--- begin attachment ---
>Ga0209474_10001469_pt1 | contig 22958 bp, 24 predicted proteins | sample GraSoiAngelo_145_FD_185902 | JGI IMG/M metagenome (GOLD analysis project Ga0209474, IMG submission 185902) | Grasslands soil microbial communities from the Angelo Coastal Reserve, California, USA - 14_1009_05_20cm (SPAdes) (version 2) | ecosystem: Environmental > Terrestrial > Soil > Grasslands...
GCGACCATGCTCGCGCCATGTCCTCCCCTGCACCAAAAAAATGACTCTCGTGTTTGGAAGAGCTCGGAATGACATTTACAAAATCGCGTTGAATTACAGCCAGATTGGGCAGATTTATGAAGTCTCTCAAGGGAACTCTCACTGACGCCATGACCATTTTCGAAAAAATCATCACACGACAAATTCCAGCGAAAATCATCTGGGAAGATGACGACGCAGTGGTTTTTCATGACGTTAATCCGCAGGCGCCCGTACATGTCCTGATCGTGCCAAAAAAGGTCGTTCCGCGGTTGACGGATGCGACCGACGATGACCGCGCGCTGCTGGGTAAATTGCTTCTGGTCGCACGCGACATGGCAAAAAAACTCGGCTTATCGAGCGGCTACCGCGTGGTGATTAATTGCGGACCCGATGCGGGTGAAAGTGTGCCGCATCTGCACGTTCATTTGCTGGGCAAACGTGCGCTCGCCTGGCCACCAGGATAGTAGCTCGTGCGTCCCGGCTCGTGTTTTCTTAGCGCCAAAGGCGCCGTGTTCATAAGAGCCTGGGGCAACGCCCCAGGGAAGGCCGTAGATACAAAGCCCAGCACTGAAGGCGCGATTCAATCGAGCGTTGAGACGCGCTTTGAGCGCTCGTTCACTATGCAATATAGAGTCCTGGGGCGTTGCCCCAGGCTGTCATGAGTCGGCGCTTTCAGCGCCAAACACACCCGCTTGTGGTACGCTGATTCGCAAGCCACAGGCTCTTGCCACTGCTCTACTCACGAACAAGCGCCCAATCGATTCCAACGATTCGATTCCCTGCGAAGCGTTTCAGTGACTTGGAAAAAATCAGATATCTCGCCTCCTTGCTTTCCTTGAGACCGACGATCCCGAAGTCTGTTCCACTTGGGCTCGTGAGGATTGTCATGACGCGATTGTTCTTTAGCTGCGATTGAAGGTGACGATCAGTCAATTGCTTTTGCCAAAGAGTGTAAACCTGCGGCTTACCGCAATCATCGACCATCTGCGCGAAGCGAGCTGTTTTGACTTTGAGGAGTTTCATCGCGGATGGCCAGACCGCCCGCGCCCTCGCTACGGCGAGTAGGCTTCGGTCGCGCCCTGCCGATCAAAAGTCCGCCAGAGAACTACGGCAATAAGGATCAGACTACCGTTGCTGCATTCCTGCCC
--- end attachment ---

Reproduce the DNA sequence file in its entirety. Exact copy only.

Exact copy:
>Ga0209474_10001469_pt1 | contig 22958 bp, 24 predicted proteins | sample GraSoiAngelo_145_FD_185902 | JGI IMG/M metagenome (GOLD analysis project Ga0209474, IMG submission 185902) | Grasslands soil microbial communities from the Angelo Coastal Reserve, California, USA - 14_1009_05_20cm (SPAdes) (version 2) | ecosystem: Environmental > Terrestrial > Soil > Grasslands...
GCGACCATGCTCGCGCCATGTCCTCCCCTGCACCAAAAAAATGACTCTCGTGTTTGGAAGAGCTCGGAATGACATTTACAAAATCGCGTTGAATTACAGCCAGATTGGGCAGATTTATGAAGTCTCTCAAGGGAACTCTCACTGACGCCATGACCATTTTCGAAAAAATCATCACACGACAAATTCCAGCGAAAATCATCTGGGAAGATGACGACGCAGTGGTTTTTCATGACGTTAATCCGCAGGCGCCCGTACATGTCCTGATCGTGCCAAAAAAGGTCGTTCCGCGGTTGACGGATGCGACCGACGATGACCGCGCGCTGCTGGGTAAATTGCTTCTGGTCGCACGCGACATGGCAAAAAAACTCGGCTTATCGAGCGGCTACCGCGTGGTGATTAATTGCGGACCCGATGCGGGTGAAAGTGTGCCGCATCTGCACGTTCATTTGCTGGGCAAACGTGCGCTCGCCTGGCCACCAGGATAGTAGCTCGTGCGTCCCGGCTCGTGTTTTCTTAGCGCCAAAGGCGCCGTGTTCATAAGAGCCTGGGGCAACGCCCCAGGGAAGGCCGTAGATACAAAGCCCAGCACTGAAGGCGCGATTCAATCGAGCGTTGAGACGCGCTTTGAGCGCTCGTTCACTATGCAATATAGAGTCCTGGGGCGTTGCCCCAGGCTGTCATGAGTCGGCGCTTTCAGCGCCAAACACACCCGCTTGTGGTACGCTGATTCGCAAGCCACAGGCTCTTGCCACTGCTCTACTCACGAACAAGCGCCCAATCGATTCCAACGATTCGATTCCCTGCGAAGCGTTTCAGTGACTTGGAAAAAATCAGATATCTCGCCTCCTTGCTTTCCTTGAGACCGACGATCCCGAAGTCTGTTCCACTTGGGCTCGTGAGGATTGTCATGACGCGATTGTTCTTTAGCTGCGATTGAAGGTGACGATCAGTCAATTGCTTTTGCCAAAGAGTGTAAACCTGCGGCTTACCGCAATCATCGACCATCTGCGCGAAGCGAGCTGTTTTGACTTTGAGGAGTTTCATCGCGGATGGCCAGACCGCCCGCGCCCTCGCTACGGCGAGTAGGCTTCGGTCGCGCCCTGCCGATCAAAAGTCCGCCAGAGAACTACGGCAATAAGGATCAGACTACCGTTGCTGCATTCCTGCCC